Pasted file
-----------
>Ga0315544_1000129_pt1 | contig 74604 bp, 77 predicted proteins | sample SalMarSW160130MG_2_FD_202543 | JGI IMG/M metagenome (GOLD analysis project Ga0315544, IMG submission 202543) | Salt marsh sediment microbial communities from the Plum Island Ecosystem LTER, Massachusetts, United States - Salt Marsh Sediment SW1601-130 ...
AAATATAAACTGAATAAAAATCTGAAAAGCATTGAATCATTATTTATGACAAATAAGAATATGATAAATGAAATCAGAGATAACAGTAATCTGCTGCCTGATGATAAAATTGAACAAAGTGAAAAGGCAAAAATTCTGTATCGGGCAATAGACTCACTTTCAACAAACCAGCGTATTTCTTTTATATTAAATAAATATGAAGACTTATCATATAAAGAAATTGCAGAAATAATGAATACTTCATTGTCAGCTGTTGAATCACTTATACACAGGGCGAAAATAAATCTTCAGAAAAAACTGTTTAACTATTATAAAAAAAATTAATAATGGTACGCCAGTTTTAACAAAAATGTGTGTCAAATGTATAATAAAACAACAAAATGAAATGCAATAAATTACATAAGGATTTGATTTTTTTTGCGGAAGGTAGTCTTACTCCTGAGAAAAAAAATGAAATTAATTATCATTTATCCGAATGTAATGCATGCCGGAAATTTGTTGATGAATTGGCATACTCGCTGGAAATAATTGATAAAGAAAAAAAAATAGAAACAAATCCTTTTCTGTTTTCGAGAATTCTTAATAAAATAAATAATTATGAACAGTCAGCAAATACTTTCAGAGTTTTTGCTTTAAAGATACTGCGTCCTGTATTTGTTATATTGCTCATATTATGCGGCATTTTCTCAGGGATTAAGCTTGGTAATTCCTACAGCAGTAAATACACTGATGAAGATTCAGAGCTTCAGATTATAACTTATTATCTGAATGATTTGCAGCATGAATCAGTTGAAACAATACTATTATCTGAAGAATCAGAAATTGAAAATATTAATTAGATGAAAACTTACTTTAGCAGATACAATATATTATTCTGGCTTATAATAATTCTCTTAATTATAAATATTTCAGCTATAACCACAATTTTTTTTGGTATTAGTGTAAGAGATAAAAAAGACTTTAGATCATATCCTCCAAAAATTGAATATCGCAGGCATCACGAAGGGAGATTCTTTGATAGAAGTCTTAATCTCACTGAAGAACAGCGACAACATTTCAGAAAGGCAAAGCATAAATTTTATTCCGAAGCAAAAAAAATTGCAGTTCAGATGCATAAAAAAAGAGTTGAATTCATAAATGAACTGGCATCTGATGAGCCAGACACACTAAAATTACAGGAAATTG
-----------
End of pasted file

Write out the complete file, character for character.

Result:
>Ga0315544_1000129_pt1 | contig 74604 bp, 77 predicted proteins | sample SalMarSW160130MG_2_FD_202543 | JGI IMG/M metagenome (GOLD analysis project Ga0315544, IMG submission 202543) | Salt marsh sediment microbial communities from the Plum Island Ecosystem LTER, Massachusetts, United States - Salt Marsh Sediment SW1601-130 ...
AAATATAAACTGAATAAAAATCTGAAAAGCATTGAATCATTATTTATGACAAATAAGAATATGATAAATGAAATCAGAGATAACAGTAATCTGCTGCCTGATGATAAAATTGAACAAAGTGAAAAGGCAAAAATTCTGTATCGGGCAATAGACTCACTTTCAACAAACCAGCGTATTTCTTTTATATTAAATAAATATGAAGACTTATCATATAAAGAAATTGCAGAAATAATGAATACTTCATTGTCAGCTGTTGAATCACTTATACACAGGGCGAAAATAAATCTTCAGAAAAAACTGTTTAACTATTATAAAAAAAATTAATAATGGTACGCCAGTTTTAACAAAAATGTGTGTCAAATGTATAATAAAACAACAAAATGAAATGCAATAAATTACATAAGGATTTGATTTTTTTTGCGGAAGGTAGTCTTACTCCTGAGAAAAAAAATGAAATTAATTATCATTTATCCGAATGTAATGCATGCCGGAAATTTGTTGATGAATTGGCATACTCGCTGGAAATAATTGATAAAGAAAAAAAAATAGAAACAAATCCTTTTCTGTTTTCGAGAATTCTTAATAAAATAAATAATTATGAACAGTCAGCAAATACTTTCAGAGTTTTTGCTTTAAAGATACTGCGTCCTGTATTTGTTATATTGCTCATATTATGCGGCATTTTCTCAGGGATTAAGCTTGGTAATTCCTACAGCAGTAAATACACTGATGAAGATTCAGAGCTTCAGATTATAACTTATTATCTGAATGATTTGCAGCATGAATCAGTTGAAACAATACTATTATCTGAAGAATCAGAAATTGAAAATATTAATTAGATGAAAACTTACTTTAGCAGATACAATATATTATTCTGGCTTATAATAATTCTCTTAATTATAAATATTTCAGCTATAACCACAATTTTTTTTGGTATTAGTGTAAGAGATAAAAAAGACTTTAGATCATATCCTCCAAAAATTGAATATCGCAGGCATCACGAAGGGAGATTCTTTGATAGAAGTCTTAATCTCACTGAAGAACAGCGACAACATTTCAGAAAGGCAAAGCATAAATTTTATTCCGAAGCAAAAAAAATTGCAGTTCAGATGCATAAAAAAAGAGTTGAATTCATAAATGAACTGGCATCTGATGAGCCAGACACACTAAAATTACAGGAAATTG